Quilt has one of the most appropriate band names. Its music can be a soft, warm blanket with lovely harmonies, layers of textured drones and dreamy words. One standout song from the group's current album, Plaza, is called "Padova." It's a galloping tune with a sad underpinning whose lyrics puzzled me. Now the Boston-bred band, with director Christopher Good, has produced a video for that song, a song named for a town in Italy. I watched it and the imagery of burning tables and flowers puzzled me more. So I asked Shane Butler, the writer, singer and guitarist for this Quilt song about it and what he wrote to me was so powerful, adding so much to the listening and viewing experience, that I'm just going to let his note speak for itself. Enjoy.
"This song was written shortly after my mother passed away. It was written in Padova, Italy on a night where we were scheduled to perform there in the courtyard of a beautiful villa-like building on the outskirts of the city. There were old ceramic walls, chandeliers, Italian vines and horses on the periphery of the property; it was idyllic to say the least. During this period of time, after my mother had passed, I would talk to her every day. Whether it was in imagination or in spirit doesn't really matter; my experience was the same. That night in Padova my mother and I talked for a long time as I took a walk around the property. I then happened to come across an old busted up guitar in a giant wooden room with a chandelier in it, I tuned it to something that would work, and this song came out.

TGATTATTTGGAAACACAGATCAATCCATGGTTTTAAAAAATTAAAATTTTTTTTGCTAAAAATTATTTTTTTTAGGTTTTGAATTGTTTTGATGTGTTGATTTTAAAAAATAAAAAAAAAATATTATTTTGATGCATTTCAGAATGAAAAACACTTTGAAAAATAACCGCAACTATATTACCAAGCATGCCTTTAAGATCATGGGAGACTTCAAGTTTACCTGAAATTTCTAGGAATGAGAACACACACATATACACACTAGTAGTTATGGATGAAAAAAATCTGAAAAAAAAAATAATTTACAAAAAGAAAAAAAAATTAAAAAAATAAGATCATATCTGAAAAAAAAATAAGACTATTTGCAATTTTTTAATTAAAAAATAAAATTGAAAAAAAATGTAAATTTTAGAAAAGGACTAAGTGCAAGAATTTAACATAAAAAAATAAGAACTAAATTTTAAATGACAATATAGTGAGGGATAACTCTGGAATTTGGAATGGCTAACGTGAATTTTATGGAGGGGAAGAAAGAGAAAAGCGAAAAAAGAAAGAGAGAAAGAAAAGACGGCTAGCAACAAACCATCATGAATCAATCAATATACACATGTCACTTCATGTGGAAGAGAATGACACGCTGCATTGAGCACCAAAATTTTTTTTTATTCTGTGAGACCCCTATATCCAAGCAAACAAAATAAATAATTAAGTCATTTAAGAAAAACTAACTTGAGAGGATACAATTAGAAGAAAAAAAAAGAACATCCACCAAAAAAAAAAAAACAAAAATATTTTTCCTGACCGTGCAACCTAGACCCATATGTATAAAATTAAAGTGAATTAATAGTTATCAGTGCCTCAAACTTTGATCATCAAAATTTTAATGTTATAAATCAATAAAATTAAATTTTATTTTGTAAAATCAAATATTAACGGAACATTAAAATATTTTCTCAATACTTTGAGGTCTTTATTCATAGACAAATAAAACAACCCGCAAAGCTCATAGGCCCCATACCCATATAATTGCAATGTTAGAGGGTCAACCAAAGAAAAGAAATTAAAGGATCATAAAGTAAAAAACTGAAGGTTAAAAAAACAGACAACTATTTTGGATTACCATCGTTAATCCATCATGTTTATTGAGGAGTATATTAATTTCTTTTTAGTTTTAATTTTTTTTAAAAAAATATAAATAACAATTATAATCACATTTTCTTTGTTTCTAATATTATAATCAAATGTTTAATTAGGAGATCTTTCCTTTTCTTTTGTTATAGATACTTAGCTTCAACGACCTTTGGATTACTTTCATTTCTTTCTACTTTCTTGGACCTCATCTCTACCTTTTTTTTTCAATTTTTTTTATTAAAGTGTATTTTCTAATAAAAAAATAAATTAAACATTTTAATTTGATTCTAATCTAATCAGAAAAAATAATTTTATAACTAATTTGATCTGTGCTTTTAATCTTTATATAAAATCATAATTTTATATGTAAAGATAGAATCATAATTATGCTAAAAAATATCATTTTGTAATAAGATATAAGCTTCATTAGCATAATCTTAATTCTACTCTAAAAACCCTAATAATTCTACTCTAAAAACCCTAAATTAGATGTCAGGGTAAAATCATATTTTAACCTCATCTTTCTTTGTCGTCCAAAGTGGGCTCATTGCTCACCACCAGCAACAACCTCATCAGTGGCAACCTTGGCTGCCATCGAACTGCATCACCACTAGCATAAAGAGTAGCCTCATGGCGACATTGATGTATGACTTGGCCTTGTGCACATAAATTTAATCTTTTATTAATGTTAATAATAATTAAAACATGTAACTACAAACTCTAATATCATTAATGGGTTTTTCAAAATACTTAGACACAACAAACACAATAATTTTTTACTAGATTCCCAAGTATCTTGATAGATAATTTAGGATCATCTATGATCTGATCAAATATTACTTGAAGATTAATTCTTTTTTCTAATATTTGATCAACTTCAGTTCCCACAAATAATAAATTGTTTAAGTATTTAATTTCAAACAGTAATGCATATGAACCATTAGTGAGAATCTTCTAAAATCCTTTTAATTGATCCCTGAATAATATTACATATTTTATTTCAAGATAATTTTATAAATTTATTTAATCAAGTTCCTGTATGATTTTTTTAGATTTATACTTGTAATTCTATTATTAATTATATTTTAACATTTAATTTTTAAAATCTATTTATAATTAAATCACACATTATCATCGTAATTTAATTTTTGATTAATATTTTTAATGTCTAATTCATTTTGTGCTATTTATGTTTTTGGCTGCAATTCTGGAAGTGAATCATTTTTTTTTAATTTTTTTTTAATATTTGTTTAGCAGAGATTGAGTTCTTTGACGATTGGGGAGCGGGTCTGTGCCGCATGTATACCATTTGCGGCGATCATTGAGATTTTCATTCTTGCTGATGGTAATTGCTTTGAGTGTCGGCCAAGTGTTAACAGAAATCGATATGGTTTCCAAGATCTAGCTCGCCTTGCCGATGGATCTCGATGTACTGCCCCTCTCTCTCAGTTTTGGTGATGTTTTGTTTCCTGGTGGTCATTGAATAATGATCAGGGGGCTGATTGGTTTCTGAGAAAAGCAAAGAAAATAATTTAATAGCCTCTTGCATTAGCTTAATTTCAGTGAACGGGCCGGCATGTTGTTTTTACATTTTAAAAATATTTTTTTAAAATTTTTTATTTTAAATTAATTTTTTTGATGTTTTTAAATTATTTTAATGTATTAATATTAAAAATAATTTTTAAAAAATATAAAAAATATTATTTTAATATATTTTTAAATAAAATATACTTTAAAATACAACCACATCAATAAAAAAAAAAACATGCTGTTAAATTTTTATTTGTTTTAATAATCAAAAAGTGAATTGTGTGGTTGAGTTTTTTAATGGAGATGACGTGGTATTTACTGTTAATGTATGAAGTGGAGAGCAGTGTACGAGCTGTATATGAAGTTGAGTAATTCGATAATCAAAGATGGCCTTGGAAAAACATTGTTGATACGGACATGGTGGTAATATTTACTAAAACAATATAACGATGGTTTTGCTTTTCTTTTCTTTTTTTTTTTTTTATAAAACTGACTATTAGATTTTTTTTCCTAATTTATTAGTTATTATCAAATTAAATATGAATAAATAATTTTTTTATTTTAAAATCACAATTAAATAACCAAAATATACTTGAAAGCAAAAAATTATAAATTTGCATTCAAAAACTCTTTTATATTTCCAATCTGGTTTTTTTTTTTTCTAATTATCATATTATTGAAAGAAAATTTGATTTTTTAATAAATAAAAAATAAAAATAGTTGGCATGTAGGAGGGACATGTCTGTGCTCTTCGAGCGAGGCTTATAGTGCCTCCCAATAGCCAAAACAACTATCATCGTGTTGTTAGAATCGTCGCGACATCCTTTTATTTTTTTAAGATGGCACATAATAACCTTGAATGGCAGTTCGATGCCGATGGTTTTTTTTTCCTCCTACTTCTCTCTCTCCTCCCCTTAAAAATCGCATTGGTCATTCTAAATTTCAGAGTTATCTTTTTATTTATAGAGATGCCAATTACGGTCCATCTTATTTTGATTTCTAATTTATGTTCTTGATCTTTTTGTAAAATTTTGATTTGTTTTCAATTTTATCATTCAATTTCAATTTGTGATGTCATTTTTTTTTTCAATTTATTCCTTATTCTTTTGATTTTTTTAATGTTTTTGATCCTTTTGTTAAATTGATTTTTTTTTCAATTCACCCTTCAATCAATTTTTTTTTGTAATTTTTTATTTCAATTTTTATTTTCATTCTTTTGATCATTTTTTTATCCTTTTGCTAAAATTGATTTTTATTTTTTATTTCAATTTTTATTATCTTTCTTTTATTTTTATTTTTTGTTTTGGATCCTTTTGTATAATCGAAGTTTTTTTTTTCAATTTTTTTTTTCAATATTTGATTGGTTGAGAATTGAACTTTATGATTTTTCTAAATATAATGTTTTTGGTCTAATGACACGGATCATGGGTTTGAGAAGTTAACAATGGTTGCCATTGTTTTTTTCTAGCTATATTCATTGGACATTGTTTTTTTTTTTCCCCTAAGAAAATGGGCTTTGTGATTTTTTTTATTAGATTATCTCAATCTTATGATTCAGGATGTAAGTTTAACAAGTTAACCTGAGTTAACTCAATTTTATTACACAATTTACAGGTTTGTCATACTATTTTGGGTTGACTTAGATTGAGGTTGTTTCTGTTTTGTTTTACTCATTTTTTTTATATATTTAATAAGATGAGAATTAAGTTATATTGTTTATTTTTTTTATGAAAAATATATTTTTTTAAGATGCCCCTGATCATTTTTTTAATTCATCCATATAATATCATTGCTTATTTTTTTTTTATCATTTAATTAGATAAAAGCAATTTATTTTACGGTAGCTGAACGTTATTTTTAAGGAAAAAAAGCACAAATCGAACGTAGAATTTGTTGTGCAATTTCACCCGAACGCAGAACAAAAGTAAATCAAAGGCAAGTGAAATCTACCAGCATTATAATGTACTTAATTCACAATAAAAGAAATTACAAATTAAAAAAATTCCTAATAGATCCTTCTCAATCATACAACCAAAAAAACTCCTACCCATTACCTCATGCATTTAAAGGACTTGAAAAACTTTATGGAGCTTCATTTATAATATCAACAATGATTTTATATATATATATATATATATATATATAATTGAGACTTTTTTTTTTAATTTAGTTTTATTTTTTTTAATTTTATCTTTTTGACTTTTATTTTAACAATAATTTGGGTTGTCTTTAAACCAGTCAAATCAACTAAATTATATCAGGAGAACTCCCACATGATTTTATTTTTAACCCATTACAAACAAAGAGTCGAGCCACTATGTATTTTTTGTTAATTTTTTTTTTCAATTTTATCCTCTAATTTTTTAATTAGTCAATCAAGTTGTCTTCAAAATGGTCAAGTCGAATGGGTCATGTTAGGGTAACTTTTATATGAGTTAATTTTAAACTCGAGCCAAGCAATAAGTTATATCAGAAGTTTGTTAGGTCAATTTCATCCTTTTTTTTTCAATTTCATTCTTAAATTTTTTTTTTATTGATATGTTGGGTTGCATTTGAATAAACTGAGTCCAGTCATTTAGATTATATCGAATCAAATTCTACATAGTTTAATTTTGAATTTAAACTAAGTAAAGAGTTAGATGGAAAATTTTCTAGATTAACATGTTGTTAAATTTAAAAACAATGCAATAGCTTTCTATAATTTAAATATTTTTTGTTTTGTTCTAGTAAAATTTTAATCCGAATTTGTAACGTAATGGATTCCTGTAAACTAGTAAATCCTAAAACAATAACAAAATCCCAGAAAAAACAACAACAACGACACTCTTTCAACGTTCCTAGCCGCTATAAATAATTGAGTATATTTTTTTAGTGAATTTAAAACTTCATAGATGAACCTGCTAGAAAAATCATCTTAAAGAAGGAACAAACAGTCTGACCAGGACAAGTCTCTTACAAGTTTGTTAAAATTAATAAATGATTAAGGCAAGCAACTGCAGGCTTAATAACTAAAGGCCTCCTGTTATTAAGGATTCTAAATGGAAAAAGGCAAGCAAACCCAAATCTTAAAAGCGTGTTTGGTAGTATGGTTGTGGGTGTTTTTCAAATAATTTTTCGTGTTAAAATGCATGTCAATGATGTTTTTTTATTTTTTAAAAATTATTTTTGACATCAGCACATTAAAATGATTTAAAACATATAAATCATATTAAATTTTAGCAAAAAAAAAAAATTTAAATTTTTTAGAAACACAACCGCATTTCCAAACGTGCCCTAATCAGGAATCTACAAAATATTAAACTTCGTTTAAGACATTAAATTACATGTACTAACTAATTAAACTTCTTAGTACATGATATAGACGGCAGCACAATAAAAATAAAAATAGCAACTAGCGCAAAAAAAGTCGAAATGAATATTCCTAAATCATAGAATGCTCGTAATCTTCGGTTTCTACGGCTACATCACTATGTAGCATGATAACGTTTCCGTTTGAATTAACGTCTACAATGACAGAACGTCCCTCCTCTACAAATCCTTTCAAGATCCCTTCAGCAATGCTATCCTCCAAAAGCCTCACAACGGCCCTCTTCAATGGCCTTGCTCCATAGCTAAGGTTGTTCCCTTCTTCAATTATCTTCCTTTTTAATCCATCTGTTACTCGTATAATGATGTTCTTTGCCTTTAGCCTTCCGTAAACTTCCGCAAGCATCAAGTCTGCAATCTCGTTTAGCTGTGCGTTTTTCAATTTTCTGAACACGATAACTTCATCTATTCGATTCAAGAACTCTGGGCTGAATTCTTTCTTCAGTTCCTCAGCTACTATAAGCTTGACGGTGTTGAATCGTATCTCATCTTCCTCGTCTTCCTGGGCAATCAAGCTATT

"The experience of my mother's death has not only been of grief, as our culture often solely represents death being. But, in my experience, death has taken on infinite voices. There are voices of beauty, melancholy, humor, rejuvenation and freedom located in this experience. When talking with Christopher Good about making this video we talked about making a representation of this experience that involved some of these other aspects of death. Christopher has an incredible eye and mind to make abstract narratives, which is what we decided to go with for this video. This scene is only a detail on the vast canvas of representing life's transition. As there is no finality to this experience, no static way to understand it, we chose to use abstraction, movement, color and the elements to play with the ideas at hand.
"Whether you get down with 'soul' business or not I'd like to leave with this quote of Kahlil Gibran's that I read shortly after my mother passed. I think it is very beautiful and maybe provides a moment to reflect on another possible voice of death:
"'Death is an ending to the son of
The earth, but to the soul it is
The start, the triumph of life.'"